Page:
The next result says that we can define a topology, and in this topology for each Morse function, all the elements of some of its neighborhood are Morse function again. That is to say, the set of Morse functions on is an open set under this topology. We know easily how to define a topology. Yet for things like that, it is not so easy, since we are no longer in an Euclidean space. The solution is to pull the functions on locally into Euclidean spaces. So, we can choose a finite cover of with compact refinement (each is compact in ). Note that the space is at least a vector space. So, to make it into a topological vector space, we just need to define the neighborhoods of the origin. For any positive number , we set . We can use these to form a base of topology and thus to generate a topology on . We call this topology the Whitney topology on . Note that in the above definition, we have chosen a particular open covering of . In fact, this topology is independent of this choice, since it is easy to verify that if these derivatives of is bounded on a compact set in one coordinate, then they are also bounded in another coordinate(which sends compacts to compacts). Now we are ready to state our next result:

**Suppose is an open set, and is compact. If having only non-degenerate critical points in and being , then there exists a positive number such that for any (in other words, ), has only non-degenerate critical points in . **

This is not hard to show. We have to show that can not be zero at the same time.Since is so, and is a compact set, we can find such a .

Noe let’s try to prove the theorem:

**For any cobordism , there is a Morse function .**

Note that we have shown that there exists a function such that it has no critical points in a neighborhood of the boundary. We can choose this neighborhood with being compact and has no critical points on a neighborhood of . Then under the topology, we have that there is a neighborhood of such that all its elements have no critical points on . Now may have degenerate critical points on . Next we want to eliminate these points by modifying a little on a local coordinate level. Suppose that has a finite open cover such that each is just an open set in and each has a compact closure. Now look at the first open set . We know that, as the above result says, for almost all linear functionals , the map has no degenerate critical points. Clearly we can choose those with sufficiently small coefficients to guarantee that will not be too far from . So now we have constructed a on which has no degenerate critical points. But the problem is, how to extend to other ? We can extend by zero, this reminds us that we can construct a function such that in a compact neighborhood of and outside another compact neighborhood of (in other words, there is with the closures of each open set being compact, and ), and we set . Note that on we still have that , thus has no degenerate critical points on . Choosing still smaller, now has no critical points on and has no degenerate critical points on . Now, we continue this process to . We can suppose that . Then we can choose a linear functional and a function just as such that has no degenerate critical points on and has no critical points on . We have to show that has no degenerate critical points on , either. This is not hard to show, since we can choose to be small enough such that those derivatives of are still near to those of . So, in this way we have constructed a which has no degenerate critical points on and has no critical points on . This process can be continued and so the finally we can get a which has no degenerate critical points on and has no critical points on . So, we have proven that this has only non-degenerate critical points and has no critical points in a neighborhood of . Note that in each step above, we have that . What is more, for , we can choose such that , since is a compact set, we can choose such that the sup and inf of on is not . We can do similarly for other steps such that these share this property. And thus we have that and . So, this is just the Morse function that we are seeking. In fact, we see that is still not far from . So, we can say that the set of Morse functions on is a dense subset in . What is more, the set of Morse function is open in , so it is also open in .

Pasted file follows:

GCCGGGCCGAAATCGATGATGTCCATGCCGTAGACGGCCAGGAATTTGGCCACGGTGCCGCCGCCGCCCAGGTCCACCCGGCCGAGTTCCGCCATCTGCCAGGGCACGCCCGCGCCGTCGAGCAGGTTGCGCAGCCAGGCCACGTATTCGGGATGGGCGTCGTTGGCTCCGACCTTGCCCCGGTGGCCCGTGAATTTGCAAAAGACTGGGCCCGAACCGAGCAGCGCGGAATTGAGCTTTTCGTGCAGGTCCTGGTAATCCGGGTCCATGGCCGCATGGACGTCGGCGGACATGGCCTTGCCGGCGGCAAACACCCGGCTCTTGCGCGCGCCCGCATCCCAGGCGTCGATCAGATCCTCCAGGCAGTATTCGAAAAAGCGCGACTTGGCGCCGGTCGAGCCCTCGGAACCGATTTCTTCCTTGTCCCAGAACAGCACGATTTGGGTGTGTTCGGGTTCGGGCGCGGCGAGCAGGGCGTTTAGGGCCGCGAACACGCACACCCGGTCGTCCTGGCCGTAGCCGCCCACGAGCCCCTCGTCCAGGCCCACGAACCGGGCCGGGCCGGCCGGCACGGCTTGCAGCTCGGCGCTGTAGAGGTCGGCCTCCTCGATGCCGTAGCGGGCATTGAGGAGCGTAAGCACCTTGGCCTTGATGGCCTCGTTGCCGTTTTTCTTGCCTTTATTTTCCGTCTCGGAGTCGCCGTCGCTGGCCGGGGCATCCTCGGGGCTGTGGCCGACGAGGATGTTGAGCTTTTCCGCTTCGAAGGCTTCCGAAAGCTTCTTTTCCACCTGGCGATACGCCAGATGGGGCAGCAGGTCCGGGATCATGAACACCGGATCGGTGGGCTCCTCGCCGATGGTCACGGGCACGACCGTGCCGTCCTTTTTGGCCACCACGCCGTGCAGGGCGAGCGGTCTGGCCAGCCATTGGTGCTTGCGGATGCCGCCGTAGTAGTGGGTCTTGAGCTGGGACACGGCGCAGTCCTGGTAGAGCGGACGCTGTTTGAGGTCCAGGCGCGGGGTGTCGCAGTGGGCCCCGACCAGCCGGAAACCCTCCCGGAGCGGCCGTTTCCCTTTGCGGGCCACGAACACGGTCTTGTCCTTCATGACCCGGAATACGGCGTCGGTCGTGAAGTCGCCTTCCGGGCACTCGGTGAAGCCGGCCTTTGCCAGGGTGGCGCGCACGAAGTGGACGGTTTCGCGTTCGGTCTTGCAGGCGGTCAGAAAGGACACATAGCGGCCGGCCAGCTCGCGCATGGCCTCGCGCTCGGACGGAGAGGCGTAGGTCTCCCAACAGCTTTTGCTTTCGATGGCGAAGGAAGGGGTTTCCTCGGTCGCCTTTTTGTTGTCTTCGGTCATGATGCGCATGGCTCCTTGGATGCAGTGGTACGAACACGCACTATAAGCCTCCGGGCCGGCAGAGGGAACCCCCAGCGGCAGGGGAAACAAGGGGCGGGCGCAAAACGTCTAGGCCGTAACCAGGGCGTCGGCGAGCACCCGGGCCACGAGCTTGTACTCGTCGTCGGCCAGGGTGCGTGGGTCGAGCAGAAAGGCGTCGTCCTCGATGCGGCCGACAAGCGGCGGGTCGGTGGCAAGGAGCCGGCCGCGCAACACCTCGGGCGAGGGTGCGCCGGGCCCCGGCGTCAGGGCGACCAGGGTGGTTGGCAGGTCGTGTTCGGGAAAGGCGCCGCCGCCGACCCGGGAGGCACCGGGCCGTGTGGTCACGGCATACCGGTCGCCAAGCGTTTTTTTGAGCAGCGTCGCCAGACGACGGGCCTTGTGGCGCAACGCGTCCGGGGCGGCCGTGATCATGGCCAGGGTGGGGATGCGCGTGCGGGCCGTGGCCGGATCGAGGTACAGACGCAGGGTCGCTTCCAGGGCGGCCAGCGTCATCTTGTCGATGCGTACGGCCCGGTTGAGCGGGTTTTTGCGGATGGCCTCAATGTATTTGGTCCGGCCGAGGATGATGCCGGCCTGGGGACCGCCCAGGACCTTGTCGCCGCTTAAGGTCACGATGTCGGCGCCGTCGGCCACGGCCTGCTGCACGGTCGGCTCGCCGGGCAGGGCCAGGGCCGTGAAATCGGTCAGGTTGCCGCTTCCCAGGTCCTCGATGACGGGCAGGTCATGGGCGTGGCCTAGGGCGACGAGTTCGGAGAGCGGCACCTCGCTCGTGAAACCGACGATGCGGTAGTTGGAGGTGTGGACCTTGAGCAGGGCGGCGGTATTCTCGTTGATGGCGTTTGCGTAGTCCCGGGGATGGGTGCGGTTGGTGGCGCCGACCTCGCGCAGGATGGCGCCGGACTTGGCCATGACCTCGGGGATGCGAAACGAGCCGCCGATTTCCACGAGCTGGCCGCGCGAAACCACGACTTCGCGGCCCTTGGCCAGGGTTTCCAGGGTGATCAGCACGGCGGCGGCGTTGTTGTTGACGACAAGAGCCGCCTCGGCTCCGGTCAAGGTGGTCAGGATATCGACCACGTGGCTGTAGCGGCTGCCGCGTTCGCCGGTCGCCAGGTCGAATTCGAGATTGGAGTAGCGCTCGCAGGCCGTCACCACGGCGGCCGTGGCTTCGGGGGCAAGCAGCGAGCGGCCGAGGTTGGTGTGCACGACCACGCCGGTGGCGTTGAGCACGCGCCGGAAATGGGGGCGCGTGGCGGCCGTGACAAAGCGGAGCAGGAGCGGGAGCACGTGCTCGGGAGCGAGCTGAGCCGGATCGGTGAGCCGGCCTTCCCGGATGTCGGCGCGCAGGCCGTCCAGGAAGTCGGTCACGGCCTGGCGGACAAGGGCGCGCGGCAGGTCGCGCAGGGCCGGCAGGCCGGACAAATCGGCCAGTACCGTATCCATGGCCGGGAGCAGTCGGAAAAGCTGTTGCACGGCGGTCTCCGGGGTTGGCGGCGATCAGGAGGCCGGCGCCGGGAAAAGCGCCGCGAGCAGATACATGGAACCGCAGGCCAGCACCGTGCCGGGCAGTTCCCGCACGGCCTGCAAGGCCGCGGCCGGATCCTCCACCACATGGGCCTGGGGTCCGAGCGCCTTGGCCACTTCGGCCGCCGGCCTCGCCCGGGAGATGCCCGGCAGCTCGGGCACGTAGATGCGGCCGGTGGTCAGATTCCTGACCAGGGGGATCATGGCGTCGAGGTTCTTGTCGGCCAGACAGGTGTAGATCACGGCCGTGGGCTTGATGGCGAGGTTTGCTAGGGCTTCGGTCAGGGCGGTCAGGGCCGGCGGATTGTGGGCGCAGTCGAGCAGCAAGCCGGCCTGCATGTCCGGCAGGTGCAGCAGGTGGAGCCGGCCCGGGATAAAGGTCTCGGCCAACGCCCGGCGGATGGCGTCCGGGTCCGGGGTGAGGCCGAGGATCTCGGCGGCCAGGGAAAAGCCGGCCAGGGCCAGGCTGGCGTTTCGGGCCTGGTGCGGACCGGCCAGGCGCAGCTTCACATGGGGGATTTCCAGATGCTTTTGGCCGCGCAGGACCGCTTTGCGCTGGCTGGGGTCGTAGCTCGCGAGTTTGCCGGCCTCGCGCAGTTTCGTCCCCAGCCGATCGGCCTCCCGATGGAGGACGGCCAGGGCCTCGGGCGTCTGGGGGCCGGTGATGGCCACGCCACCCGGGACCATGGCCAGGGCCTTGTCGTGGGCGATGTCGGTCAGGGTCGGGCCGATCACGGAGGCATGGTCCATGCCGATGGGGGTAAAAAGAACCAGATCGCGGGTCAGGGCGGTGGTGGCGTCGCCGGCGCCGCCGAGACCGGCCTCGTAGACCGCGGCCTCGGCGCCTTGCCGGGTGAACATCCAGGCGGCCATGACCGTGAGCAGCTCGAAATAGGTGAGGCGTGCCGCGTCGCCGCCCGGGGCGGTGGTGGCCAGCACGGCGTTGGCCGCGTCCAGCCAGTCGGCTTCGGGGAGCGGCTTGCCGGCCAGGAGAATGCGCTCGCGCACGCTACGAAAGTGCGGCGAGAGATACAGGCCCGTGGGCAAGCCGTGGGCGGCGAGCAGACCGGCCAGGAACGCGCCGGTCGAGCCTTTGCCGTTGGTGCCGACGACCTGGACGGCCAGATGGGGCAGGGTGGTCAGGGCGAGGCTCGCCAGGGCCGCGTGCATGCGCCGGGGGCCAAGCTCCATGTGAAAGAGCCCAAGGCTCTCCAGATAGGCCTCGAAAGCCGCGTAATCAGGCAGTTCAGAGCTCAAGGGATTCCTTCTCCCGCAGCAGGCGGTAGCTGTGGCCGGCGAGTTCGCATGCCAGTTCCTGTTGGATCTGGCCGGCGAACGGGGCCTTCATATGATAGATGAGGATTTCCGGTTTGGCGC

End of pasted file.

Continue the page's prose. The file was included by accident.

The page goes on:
In fact, we can say something more. We can modify this such that the new has no two critical points with the same value. Indeed, suppose that such that . Then using the Morse lemma, we see that in a neighborhood of there is only one point(that is the point ) such that at this point(recall that near , there is ), so we can choose two neighborhoods such that is compact and is bounded from below by on this compact set, and of course in there is only this critical point . Now choose a smooth function such that and . We can choose such that on and is smaller than all the possible non-zero differences of the values of the critical points. Then, we set that . It is clear that . What is more, on , , on , . And on , so all in all, we don’t create any new critical points and at the same time we isolate two critical points.

Now suppose that is a Morse function on . Then for any such that contains no critical points(there are plenty of this kind of points, since there are only finitely many critical points), then we see that is an open set of with boundary . Indeed, is a sub-manifold of since is regular here, so the implicit function theorem says that this is so. So, we have that and are both manifolds with boundaries. And the sum of their Morse numbers is equal to that of . So, we can choose successively these such that each manifold in the final decomposition has only Morse number . This is the last result of this post:

**Any cobordism can be decomposed into cobordisms with Morse number .**

So, in this post, we have shown that there are in fact many Morse functions, they form a set in the topology.